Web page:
Why Nearshore Software Development in South America is Becoming More Attractive than Outsourcing to India
For years, India has been the most popular destination for US companies for outsourcing, but things are changing and the gap between South America and India is rapidly closing. Let’s compare outsourcing to India with nearshore software development in South America—specifically with Jobsity, a NYC staff augmentation firm with developers based in Ecuador and Colombia. We will focus on the following 6 points:
• Time zones
• Access to talent
• Turnover rates
• Currency volatility
The Case For Nearshore Software Development in South America
Time Zones: Since Jobsity operates in Ecuador and Colombia, half the year our developers are in Eastern Standard Time and the other half in Central Time. Having the ability to access developers in real time enables greater flexibility in responding to fires and more opportunity for interaction and collaboration. If you need to talk to someone live, it is much easier to do so with a Jobsity developer sitting in Colombia or Ecuador versus say India which is 10.5 hours ahead of New York City. This time difference might lead to major difficulties in scheduling meetings, calls, or asking for support especially if urgency is required. Working with developers in South America is no different than working between offices located in different cities in the US. Our developers attend daily scrum meetings and jump on Slack and FaceTime in and out all day to talk to their counterparts. We believe that a 10+ hour turnaround time is well... 10+ hours too long. With no time difference, Jobsity developers become part of the collaborative development process versus receiving a task and sending an output which then needs to be verified and resent with fixes. Real time access ultimately increase quality and reduces cost (fixes, changes, rewrites).
Access to talent: Compared to other regions in the world, South America is an untapped market for IT. With strong work values, good secondary education, and good infrastructure, South America is quickly becoming a popular destination for IT-focused companies to invest in nearshore software development.
South American countries in recent years, have invested heavily in telecommunication infrastructure and in education. Colombia for example, has invested in a number of public initiatives to boost computer science enrollments in secondary and post-secondary education. Each year over 13,000 engineering and technical professionals in IT related fields graduate in Colombia.
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It is important to note that quantity does not necessarily mean quality. According to Stack Overflow, the average reputation of top users is higher for Latin American countries than for India. India can count on large numbers of developers but Latin America is higher or on par with quality programmers.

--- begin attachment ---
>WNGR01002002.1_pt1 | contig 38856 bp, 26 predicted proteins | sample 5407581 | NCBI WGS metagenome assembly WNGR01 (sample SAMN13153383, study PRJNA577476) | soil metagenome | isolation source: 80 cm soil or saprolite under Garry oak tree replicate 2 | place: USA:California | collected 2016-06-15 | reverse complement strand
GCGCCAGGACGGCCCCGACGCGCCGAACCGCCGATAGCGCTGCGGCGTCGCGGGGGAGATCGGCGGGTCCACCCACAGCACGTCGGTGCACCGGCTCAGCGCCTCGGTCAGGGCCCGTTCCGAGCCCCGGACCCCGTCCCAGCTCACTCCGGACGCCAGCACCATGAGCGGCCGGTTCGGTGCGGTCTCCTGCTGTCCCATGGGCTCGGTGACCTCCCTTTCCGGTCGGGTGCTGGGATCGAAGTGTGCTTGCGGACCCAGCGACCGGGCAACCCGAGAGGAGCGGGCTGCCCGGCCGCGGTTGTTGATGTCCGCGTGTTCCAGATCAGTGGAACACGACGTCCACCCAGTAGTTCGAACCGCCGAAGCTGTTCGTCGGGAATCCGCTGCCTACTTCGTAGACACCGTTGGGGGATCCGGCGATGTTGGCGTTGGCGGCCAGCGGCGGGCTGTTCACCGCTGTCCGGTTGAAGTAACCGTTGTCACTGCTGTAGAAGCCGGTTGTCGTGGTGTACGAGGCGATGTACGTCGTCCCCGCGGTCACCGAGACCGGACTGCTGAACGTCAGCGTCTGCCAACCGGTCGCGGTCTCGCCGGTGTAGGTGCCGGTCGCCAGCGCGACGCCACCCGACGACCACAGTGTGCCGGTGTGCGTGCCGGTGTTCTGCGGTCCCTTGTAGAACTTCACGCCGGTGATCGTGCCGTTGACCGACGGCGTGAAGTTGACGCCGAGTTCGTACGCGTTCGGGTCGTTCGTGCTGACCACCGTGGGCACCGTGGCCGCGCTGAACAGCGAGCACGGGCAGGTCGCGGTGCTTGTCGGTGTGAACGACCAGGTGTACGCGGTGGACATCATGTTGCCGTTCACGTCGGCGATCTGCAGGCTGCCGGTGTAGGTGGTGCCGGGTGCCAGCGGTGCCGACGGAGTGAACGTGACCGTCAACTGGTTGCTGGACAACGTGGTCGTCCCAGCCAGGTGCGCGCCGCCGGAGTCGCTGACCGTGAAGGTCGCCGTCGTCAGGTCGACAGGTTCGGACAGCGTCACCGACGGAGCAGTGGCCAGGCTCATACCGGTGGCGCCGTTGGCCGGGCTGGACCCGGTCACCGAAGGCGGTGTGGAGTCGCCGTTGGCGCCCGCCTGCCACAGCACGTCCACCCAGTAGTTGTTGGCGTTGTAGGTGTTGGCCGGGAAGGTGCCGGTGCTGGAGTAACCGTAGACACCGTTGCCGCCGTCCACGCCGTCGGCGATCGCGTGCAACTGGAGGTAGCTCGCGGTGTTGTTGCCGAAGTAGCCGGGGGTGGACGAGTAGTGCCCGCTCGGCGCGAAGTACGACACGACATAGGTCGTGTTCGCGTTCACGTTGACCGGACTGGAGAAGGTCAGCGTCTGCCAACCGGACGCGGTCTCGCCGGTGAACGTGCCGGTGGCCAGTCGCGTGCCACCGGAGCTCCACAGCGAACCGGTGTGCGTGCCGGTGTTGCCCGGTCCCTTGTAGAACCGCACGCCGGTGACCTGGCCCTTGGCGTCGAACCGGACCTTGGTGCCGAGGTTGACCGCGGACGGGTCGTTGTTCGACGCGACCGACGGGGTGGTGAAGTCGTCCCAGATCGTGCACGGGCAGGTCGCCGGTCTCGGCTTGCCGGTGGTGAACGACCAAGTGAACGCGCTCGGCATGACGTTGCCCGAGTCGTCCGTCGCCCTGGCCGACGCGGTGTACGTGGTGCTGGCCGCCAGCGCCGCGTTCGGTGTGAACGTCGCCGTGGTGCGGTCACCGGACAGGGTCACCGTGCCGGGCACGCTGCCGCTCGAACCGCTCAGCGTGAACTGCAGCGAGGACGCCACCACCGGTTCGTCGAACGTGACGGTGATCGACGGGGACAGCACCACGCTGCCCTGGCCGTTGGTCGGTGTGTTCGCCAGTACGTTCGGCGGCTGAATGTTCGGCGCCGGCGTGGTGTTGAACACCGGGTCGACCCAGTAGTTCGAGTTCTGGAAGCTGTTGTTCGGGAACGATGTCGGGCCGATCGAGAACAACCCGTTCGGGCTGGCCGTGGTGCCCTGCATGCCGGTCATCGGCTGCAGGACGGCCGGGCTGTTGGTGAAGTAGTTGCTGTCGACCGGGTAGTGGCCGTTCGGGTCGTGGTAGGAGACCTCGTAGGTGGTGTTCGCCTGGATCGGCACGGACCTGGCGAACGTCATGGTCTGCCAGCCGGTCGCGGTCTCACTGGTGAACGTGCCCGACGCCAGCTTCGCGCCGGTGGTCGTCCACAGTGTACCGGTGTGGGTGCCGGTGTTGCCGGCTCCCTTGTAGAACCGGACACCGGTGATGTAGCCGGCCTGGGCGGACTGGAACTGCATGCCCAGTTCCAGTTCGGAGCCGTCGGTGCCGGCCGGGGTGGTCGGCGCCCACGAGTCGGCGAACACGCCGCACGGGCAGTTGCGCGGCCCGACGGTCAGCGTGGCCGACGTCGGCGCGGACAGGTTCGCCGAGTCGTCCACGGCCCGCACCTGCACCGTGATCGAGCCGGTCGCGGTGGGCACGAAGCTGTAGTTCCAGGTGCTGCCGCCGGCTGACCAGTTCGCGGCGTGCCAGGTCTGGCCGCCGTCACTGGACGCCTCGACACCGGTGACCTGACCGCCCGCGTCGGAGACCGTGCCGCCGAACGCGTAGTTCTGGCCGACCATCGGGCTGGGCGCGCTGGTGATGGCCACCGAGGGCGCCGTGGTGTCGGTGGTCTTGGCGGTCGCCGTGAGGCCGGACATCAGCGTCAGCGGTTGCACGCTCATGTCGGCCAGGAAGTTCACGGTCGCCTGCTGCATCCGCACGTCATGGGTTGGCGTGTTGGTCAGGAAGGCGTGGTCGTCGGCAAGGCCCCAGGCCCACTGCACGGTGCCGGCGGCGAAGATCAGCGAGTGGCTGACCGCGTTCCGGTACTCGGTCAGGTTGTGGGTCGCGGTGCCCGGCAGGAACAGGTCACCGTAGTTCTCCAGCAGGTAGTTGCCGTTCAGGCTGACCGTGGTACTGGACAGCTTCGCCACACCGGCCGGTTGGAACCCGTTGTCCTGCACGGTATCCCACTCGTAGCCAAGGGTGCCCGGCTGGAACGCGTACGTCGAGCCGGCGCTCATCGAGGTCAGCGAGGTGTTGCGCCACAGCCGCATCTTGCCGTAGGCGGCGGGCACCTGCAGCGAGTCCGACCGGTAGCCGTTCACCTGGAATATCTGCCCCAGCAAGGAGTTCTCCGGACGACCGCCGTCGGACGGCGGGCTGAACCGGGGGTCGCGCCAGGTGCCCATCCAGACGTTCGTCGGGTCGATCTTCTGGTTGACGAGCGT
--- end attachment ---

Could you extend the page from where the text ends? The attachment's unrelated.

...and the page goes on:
While India is known for pumping out a large number of computer science majors, in recent years it has been seeing acute shortages of IT professionals and especially skilled developers. A recent study by Aspiring Minds, an Indian employability evaluation and certification company, found that only 36% of software engineers were able to write code that compiled.
At Jobsity we believe in grooming and training our developers before putting them on projects for clients. We first hire based on qualifications. Having a degree is not a substitute for experience or ability. All our hires undergo testing thru code challenges and vigorous interviews that test their knowledge as well as their interpersonal skills and their ability to reason and problem solve. After being selected they undergo a multi month coding boot camp followed by an apprenticeship program where they shadow a senior developer and work on internal projects to learn vital on the job skills. This investment helps us to make sure that the developers we offer clients, are not only capable but have experience, training and abilities that will exceed our client’s expectations.
Culture: South America has had strong cultural ties with the United States for over a century. They share many cultural similarities and an affinity with and for the US. US food, music, art, clothing, tech and movies are widely consumed in South America. Another cultural similarity is how developers operate and interact. For example, the culture in Ecuador and Colombia tends more to accept employees taking initiative, being proactive versus reactionary, is more open to creativity, and challenging views and opinions. Saying "NO" is more acceptable and the relationship is seen more as a collaborative process versus a client subordinate relationship.
South American developers tend to be more outspoken than their counterparts in South East Asia, and are more likely to voice and point out concerns or problems before they escalate. You don’t want to reach a deadline and then find out there was an issue at the beginning of the project that no one told you about that caused delays or even worse a major bug that requires a rewrite.